Traditionally in February, when an anniversary of the Khojalu tragedy is marked, Azerbaijan is using its diplomatic and propaganda machine to invite the world attention to the Armenian “atrocities” during the 1992-1994 war in Karabakh.
This year, however, this campaign has been particularly vigorous in view of at least two propaganda failures suffered by Baku in the last several months.
Almost all presidential elections in the history of independent Armenia were followed by protests, with the second-placed candidate disputing the official outcome and claiming massive fraud in favor of the government candidate. The 2013 election is no exception in this sense.
The February 18 presidential election in Armenia has proved to be unexpected not only for the “modest” level of Sargsyan’s score (about 59 percent) considering predictions of his landslide by a wide margin, but also by the number of votes polled by his main opposition challenger, Raffi Hovannisian (about 37 percent).
According to the preliminary results announced by the Central Election Commission this morning incumbent President Serzh Sargsyan has been reelected with more than 58 percent of the votes. However, supporters of the officially second-placed candidate Raffi Hovannisian (who got about 37 percent of the vote) insisted all night that he had won in all major cities and towns and that at least the runoff should be appointed.
The announcement by the leader of the opposition Armenian National Congress (ANC) Levon Ter-Petrosyan of plans to set up a new social-liberal party on the platform of the current opposition bloc has elicited mixed reactions, with some representatives of the government calling it the sign of the former president’s political fiasco.
The race towards the presidential election in Armenia, which is scheduled to be held on February 18, is taking place against the backdrop of what appears to be a determination of the future of Armenian-Russian relations. The topic became open after the assassination attempt against one of the presidential candidates, national self-determination advocate Paruyr Hayrikyan, who openly accused “Russian imperialism” of organizing the attack.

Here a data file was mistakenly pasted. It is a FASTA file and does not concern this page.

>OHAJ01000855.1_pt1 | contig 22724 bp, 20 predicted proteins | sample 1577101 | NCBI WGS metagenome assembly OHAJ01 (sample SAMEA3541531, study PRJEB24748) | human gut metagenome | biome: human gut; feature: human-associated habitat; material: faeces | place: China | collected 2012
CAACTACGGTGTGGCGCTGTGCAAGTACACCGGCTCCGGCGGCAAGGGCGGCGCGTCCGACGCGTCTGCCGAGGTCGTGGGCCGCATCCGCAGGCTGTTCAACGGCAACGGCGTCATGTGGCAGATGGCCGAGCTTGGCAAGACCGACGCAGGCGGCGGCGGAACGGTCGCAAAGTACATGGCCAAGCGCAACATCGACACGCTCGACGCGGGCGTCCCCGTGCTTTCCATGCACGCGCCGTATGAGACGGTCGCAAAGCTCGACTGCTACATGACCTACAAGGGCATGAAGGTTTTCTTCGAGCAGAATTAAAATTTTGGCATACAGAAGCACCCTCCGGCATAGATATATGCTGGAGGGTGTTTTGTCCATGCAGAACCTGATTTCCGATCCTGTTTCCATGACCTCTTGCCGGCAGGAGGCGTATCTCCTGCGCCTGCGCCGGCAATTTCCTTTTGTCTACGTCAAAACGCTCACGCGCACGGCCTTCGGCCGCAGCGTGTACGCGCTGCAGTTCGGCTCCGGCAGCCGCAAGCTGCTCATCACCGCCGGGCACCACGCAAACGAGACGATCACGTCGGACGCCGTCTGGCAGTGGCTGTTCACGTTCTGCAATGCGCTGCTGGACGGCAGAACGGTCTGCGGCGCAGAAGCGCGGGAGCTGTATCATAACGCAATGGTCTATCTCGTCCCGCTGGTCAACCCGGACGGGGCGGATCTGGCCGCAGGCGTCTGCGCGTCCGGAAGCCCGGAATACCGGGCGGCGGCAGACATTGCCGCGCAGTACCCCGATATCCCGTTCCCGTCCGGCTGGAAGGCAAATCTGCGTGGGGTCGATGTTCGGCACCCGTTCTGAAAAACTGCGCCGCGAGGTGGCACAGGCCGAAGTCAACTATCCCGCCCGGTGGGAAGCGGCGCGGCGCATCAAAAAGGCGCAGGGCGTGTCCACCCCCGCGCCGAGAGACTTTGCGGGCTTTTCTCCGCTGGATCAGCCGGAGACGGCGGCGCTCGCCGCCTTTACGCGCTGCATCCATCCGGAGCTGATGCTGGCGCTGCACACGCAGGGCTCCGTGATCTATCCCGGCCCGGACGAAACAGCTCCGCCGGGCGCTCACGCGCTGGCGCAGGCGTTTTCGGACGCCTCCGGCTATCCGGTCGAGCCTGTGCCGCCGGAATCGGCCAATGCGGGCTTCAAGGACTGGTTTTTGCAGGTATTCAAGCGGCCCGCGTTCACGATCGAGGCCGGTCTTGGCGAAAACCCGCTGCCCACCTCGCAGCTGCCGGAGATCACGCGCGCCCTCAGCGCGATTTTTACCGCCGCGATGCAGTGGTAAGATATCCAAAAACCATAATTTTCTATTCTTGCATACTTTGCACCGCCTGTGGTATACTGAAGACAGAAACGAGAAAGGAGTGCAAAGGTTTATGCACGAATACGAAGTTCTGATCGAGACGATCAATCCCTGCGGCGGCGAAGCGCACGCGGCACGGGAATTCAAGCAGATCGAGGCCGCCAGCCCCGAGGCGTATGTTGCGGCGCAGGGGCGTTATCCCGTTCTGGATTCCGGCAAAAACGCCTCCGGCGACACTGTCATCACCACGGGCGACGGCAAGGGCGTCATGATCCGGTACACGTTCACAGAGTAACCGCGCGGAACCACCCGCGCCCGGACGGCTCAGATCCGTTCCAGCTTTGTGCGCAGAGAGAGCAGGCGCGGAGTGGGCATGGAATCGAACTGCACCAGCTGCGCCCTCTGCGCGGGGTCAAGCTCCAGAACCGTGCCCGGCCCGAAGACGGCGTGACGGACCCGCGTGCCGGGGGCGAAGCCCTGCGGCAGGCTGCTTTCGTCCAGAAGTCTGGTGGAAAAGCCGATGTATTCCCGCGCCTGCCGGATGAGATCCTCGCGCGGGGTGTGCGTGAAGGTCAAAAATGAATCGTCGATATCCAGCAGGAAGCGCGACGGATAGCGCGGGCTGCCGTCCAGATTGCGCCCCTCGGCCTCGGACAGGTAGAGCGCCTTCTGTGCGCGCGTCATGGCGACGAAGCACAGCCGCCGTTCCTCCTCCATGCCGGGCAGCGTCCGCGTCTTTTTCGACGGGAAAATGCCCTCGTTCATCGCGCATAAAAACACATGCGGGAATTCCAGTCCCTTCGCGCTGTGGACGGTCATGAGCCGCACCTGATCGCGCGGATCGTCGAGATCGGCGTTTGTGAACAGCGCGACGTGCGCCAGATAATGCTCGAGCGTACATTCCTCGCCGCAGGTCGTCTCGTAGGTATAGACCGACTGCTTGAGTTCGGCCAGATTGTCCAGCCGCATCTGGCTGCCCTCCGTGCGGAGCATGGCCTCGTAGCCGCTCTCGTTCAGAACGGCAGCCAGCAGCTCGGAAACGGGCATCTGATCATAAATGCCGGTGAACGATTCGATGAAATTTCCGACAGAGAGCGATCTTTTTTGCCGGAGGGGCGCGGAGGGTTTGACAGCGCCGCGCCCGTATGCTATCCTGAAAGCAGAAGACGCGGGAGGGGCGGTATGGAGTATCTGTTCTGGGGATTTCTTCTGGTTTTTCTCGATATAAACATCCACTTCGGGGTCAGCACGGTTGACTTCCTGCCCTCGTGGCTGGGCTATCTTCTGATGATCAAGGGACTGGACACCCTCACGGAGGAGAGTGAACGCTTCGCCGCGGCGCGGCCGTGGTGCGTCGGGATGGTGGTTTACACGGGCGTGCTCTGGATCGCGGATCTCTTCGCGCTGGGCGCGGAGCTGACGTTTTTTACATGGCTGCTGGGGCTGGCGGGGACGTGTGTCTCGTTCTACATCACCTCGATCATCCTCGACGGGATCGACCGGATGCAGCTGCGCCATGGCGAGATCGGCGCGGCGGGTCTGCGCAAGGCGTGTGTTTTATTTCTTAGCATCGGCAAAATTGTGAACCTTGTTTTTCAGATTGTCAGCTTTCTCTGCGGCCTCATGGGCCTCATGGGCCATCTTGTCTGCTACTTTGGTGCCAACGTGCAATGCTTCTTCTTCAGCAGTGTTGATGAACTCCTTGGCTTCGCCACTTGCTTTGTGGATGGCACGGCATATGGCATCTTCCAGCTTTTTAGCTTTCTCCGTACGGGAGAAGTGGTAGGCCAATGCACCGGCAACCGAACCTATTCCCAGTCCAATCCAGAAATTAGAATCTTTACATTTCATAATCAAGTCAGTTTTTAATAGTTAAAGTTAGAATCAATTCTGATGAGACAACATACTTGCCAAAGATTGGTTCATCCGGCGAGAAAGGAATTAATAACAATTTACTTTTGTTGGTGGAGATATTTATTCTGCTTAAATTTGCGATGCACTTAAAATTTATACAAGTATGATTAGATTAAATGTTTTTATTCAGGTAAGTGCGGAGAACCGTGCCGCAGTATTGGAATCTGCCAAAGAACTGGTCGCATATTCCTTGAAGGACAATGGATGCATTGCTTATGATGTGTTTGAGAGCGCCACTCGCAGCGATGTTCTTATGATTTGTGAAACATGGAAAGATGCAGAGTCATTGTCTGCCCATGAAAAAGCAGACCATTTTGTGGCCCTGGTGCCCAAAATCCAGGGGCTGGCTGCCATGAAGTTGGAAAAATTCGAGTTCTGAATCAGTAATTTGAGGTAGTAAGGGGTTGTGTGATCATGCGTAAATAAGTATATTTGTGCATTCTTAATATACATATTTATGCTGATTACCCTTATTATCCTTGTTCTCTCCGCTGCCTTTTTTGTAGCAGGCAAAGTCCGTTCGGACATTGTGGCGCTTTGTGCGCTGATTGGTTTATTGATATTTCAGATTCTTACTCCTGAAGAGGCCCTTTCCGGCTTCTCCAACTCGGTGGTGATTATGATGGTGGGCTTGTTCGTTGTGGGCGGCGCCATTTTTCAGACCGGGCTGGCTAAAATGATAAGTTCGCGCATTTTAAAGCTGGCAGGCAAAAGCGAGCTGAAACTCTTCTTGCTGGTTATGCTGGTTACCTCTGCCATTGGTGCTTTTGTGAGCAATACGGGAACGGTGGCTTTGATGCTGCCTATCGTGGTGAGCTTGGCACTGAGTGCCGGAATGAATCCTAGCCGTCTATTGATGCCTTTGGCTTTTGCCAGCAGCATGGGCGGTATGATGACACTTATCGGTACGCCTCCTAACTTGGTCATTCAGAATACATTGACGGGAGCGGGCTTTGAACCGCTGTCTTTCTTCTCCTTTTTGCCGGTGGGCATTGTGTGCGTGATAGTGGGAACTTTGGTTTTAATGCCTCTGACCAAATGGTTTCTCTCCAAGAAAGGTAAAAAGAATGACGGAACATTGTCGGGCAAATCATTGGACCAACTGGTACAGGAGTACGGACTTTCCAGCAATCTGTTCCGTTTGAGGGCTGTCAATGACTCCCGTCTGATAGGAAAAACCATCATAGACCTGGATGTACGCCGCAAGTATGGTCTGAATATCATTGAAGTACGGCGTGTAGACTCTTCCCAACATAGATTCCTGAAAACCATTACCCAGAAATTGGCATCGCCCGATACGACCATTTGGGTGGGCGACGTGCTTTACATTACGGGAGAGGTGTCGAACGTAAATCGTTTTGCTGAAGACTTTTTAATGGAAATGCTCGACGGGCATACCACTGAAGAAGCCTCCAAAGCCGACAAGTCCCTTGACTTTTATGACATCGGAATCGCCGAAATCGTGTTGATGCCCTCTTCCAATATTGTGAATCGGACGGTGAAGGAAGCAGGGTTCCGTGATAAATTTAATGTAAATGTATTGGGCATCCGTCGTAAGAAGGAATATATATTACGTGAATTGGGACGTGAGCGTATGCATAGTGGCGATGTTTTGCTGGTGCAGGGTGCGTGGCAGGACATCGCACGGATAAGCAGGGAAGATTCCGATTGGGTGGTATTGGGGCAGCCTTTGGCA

Presidential candidate Paruyr Hayrikyan, who was wounded in an apparent assassination attempt late last week, is soon expected to announce his decision on whether he wants the campaign to be suspended and elections postponed by two weeks – an opportunity given by the Constitution – or he rather sees no ‘insurmountable obstacles’ to his electioneering.
Armenia’s recent military acquisitions and announced modernization of some of its defense capabilities may fit the general context of a big war prospect in the Greater Middle East that is deemed as real as ever after this week’s direct involvement of Israel in the escalating conflict in Syria.
On January 28, which was officially marked as Army Day in Armenia, the South Caucasus country was unexpectedly visited by Russian Defense Minister Sergey Shoygu and Collective Security Treaty Organization (CSTO) Secretary General Nikolay Bordyuzha, who had an impressive delegation with him.
The wave of protests that struck Azerbaijan last week may become a detonator of a military adventure in the South Caucasus.
The incident in the Ismayilli region of Azerbaijan reminded of the Arab Spring scenarios, thinks head of the Analytical Center on Globalization and Regional Cooperation, political analyst Stepan Grigoryan. In the current situation, in his opinion, it is possible that official Baku will try to direct popular discontent against Karabakh and replace public discontent with nationalism.